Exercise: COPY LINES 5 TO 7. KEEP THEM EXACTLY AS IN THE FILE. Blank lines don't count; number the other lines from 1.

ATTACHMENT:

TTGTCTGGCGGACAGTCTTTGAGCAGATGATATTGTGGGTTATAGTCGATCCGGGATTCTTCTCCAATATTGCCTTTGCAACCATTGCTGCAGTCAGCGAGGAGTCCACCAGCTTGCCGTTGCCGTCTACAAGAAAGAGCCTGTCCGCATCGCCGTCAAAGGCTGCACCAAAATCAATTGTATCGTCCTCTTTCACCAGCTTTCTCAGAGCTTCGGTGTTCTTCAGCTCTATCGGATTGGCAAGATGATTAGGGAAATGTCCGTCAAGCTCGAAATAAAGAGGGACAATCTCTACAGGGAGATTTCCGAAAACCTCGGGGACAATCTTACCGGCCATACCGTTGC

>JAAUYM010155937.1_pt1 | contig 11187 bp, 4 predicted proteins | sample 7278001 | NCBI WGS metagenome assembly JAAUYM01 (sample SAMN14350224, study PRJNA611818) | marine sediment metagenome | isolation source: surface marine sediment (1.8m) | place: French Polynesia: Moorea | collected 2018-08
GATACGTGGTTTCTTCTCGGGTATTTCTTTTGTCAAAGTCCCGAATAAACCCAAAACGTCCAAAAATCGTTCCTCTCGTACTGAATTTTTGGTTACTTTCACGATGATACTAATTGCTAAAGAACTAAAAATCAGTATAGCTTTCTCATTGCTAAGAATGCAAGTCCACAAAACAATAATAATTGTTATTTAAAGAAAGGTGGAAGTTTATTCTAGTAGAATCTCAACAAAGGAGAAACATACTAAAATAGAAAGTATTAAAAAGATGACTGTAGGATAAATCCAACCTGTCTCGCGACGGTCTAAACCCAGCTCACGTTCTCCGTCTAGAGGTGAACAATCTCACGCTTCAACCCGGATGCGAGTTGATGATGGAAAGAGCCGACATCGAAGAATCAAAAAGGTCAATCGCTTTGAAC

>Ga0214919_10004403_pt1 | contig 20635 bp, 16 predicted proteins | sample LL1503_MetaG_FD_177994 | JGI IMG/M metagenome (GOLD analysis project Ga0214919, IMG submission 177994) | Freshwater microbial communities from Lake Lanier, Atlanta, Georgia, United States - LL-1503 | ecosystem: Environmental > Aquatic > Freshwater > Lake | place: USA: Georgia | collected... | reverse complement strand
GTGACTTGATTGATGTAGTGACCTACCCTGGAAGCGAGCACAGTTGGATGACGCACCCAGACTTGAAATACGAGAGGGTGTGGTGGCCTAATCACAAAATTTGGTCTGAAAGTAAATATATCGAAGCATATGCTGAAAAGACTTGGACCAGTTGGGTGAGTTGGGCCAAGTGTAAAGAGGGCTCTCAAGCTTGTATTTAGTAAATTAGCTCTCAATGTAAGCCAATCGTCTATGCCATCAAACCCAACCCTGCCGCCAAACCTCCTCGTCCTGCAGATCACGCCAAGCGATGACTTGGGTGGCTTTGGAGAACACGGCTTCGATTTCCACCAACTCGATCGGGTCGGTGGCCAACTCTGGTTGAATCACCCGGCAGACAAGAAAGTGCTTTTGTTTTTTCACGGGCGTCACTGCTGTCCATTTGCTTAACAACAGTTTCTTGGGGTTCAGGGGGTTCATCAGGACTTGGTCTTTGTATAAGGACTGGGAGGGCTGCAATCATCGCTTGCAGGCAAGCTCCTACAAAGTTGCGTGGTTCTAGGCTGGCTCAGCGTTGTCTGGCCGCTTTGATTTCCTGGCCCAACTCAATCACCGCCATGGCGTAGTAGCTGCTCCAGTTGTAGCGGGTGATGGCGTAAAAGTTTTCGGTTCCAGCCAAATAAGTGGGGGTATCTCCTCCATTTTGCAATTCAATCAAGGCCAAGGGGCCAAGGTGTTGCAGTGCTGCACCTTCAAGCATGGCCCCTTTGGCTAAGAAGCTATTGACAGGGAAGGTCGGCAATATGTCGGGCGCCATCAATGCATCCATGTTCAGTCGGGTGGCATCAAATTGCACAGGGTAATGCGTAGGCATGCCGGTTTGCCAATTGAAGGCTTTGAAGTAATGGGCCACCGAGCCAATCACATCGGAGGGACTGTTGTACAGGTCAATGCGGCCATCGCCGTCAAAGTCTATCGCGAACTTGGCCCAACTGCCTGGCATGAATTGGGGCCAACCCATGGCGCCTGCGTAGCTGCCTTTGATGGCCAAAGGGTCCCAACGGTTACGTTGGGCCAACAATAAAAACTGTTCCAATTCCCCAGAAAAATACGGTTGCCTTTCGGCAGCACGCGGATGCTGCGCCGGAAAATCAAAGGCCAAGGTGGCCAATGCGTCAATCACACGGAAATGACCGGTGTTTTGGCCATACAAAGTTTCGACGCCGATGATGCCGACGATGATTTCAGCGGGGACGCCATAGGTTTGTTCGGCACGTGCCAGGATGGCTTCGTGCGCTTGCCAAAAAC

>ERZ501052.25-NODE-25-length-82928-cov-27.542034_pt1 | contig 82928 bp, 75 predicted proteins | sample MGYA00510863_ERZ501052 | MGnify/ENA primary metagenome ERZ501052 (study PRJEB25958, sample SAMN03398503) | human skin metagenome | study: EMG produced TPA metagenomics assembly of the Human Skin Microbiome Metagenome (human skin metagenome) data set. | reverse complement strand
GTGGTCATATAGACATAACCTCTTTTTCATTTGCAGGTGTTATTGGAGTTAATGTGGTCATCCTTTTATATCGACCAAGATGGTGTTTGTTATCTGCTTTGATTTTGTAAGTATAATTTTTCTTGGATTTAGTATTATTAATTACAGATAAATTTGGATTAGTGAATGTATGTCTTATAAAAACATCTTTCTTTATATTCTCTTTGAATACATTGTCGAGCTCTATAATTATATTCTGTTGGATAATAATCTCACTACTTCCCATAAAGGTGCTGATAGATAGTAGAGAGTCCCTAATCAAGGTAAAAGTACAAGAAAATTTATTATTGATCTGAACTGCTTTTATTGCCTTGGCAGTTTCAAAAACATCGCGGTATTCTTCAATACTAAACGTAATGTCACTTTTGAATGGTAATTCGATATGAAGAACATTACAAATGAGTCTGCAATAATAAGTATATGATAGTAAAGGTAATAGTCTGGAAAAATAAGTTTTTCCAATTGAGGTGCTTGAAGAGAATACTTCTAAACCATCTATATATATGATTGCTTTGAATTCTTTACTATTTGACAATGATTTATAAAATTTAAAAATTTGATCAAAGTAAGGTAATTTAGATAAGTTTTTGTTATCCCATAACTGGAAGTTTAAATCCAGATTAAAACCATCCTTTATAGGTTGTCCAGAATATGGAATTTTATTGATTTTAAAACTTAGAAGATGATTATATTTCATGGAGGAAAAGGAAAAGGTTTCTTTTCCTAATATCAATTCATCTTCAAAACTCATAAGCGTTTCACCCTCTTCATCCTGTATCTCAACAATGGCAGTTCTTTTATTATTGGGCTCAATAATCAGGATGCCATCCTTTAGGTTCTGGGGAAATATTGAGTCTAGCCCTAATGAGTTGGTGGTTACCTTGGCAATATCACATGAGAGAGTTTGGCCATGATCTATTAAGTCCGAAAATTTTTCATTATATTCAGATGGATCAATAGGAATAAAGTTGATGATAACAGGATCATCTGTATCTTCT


GTGACTTGATTGATGTAGTGACCTACCCTGGAAGCGAGCACAGTTGGATGACGCACCCAGACTTGAAATACGAGAGGGTGTGGTGGCCTAATCACAAAATTTGGTCTGAAAGTAAATATATCGAAGCATATGCTGAAAAGACTTGGACCAGTTGGGTGAGTTGGGCCAAGTGTAAAGAGGGCTCTCAAGCTTGTATTTAGTAAATTAGCTCTCAATGTAAGCCAATCGTCTATGCCATCAAACCCAACCCTGCCGCCAAACCTCCTCGTCCTGCAGATCACGCCAAGCGATGACTTGGGTGGCTTTGGAGAACACGGCTTCGATTTCCACCAACTCGATCGGGTCGGTGGCCAACTCTGGTTGAATCACCCGGCAGACAAGAAAGTGCTTTTGTTTTTTCACGGGCGTCACTGCTGTCCATTTGCTTAACAACAGTTTCTTGGGGTTCAGGGGGTTCATCAGGACTTGGTCTTTGTATAAGGACTGGGAGGGCTGCAATCATCGCTTGCAGGCAAGCTCCTACAAAGTTGCGTGGTTCTAGGCTGGCTCAGCGTTGTCTGGCCGCTTTGATTTCCTGGCCCAACTCAATCACCGCCATGGCGTAGTAGCTGCTCCAGTTGTAGCGGGTGATGGCGTAAAAGTTTTCGGTTCCAGCCAAATAAGTGGGGGTATCTCCTCCATTTTGCAATTCAATCAAGGCCAAGGGGCCAAGGTGTTGCAGTGCTGCACCTTCAAGCATGGCCCCTTTGGCTAAGAAGCTATTGACAGGGAAGGTCGGCAATATGTCGGGCGCCATCAATGCATCCATGTTCAGTCGGGTGGCATCAAATTGCACAGGGTAATGCGTAGGCATGCCGGTTTGCCAATTGAAGGCTTTGAAGTAATGGGCCACCGAGCCAATCACATCGGAGGGACTGTTGTACAGGTCAATGCGGCCATCGCCGTCAAAGTCTATCGCGAACTTGGCCCAACTGCCTGGCATGAATTGGGGCCAACCCATGGCGCCTGCGTAGCTGCCTTTGATGGCCAAAGGGTCCCAACGGTTACGTTGGGCCAACAATAAAAACTGTTCCAATTCCCCAGAAAAATACGGTTGCCTTTCGGCAGCACGCGGATGCTGCGCCGGAAAATCAAAGGCCAAGGTGGCCAATGCGTCAATCACACGGAAATGACCGGTGTTTTGGCCATACAAAGTTTCGACGCCGATGATGCCGACGATGATTTCAGCGGGGACGCCATAGGTTTGTTCGGCACGTGCCAGGATGGCTTCGTGCGCTTGCCAAAAAC

>ERZ501052.25-NODE-25-length-82928-cov-27.542034_pt1 | contig 82928 bp, 75 predicted proteins | sample MGYA00510863_ERZ501052 | MGnify/ENA primary metagenome ERZ501052 (study PRJEB25958, sample SAMN03398503) | human skin metagenome | study: EMG produced TPA metagenomics assembly of the Human Skin Microbiome Metagenome (human skin metagenome) data set. | reverse complement strand
GTGGTCATATAGACATAACCTCTTTTTCATTTGCAGGTGTTATTGGAGTTAATGTGGTCATCCTTTTATATCGACCAAGATGGTGTTTGTTATCTGCTTTGATTTTGTAAGTATAATTTTTCTTGGATTTAGTATTATTAATTACAGATAAATTTGGATTAGTGAATGTATGTCTTATAAAAACATCTTTCTTTATATTCTCTTTGAATACATTGTCGAGCTCTATAATTATATTCTGTTGGATAATAATCTCACTACTTCCCATAAAGGTGCTGATAGATAGTAGAGAGTCCCTAATCAAGGTAAAAGTACAAGAAAATTTATTATTGATCTGAACTGCTTTTATTGCCTTGGCAGTTTCAAAAACATCGCGGTATTCTTCAATACTAAACGTAATGTCACTTTTGAATGGTAATTCGATATGAAGAACATTACAAATGAGTCTGCAATAATAAGTATATGATAGTAAAGGTAATAGTCTGGAAAAATAAGTTTTTCCAATTGAGGTGCTTGAAGAGAATACTTCTAAACCATCTATATATATGATTGCTTTGAATTCTTTACTATTTGACAATGATTTATAAAATTTAAAAATTTGATCAAAGTAAGGTAATTTAGATAAGTTTTTGTTATCCCATAACTGGAAGTTTAAATCCAGATTAAAACCATCCTTTATAGGTTGTCCAGAATATGGAATTTTATTGATTTTAAAACTTAGAAGATGATTATATTTCATGGAGGAAAAGGAAAAGGTTTCTTTTCCTAATATCAATTCATCTTCAAAACTCATAAGCGTTTCACCCTCTTCATCCTGTATCTCAACAATGGCAGTTCTTTTATTATTGGGCTCAATAATCAGGATGCCATCCTTTAGGTTCTGGGGAAATATTGAGTCTAGCCCTAATGAGTTGGTGGTTACCTTGGCAATATCACATGAGAGAGTTTGGCCATGATCTATTAAGTCCGAAAATTTTTCATTATATTCAGATGGATCAATAGGAATAAAGTTGATGATAACAGGATCATCTGTATCTTCT